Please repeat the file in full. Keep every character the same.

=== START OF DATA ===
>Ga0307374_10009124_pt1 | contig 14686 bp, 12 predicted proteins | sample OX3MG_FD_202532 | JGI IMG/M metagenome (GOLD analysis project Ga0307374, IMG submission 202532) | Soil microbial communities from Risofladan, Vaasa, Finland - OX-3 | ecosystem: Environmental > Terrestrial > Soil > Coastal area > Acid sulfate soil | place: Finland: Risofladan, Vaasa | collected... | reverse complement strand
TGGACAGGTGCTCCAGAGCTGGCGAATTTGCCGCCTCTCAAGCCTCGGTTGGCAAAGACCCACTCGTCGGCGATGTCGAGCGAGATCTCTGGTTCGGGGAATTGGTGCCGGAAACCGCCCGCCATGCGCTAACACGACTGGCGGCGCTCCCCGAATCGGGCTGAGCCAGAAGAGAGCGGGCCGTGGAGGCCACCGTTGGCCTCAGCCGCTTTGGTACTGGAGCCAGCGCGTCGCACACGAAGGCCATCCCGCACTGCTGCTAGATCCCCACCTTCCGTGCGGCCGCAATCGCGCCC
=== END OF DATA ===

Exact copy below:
>Ga0307374_10009124_pt1 | contig 14686 bp, 12 predicted proteins | sample OX3MG_FD_202532 | JGI IMG/M metagenome (GOLD analysis project Ga0307374, IMG submission 202532) | Soil microbial communities from Risofladan, Vaasa, Finland - OX-3 | ecosystem: Environmental > Terrestrial > Soil > Coastal area > Acid sulfate soil | place: Finland: Risofladan, Vaasa | collected... | reverse complement strand
TGGACAGGTGCTCCAGAGCTGGCGAATTTGCCGCCTCTCAAGCCTCGGTTGGCAAAGACCCACTCGTCGGCGATGTCGAGCGAGATCTCTGGTTCGGGGAATTGGTGCCGGAAACCGCCCGCCATGCGCTAACACGACTGGCGGCGCTCCCCGAATCGGGCTGAGCCAGAAGAGAGCGGGCCGTGGAGGCCACCGTTGGCCTCAGCCGCTTTGGTACTGGAGCCAGCGCGTCGCACACGAAGGCCATCCCGCACTGCTGCTAGATCCCCACCTTCCGTGCGGCCGCAATCGCGCCC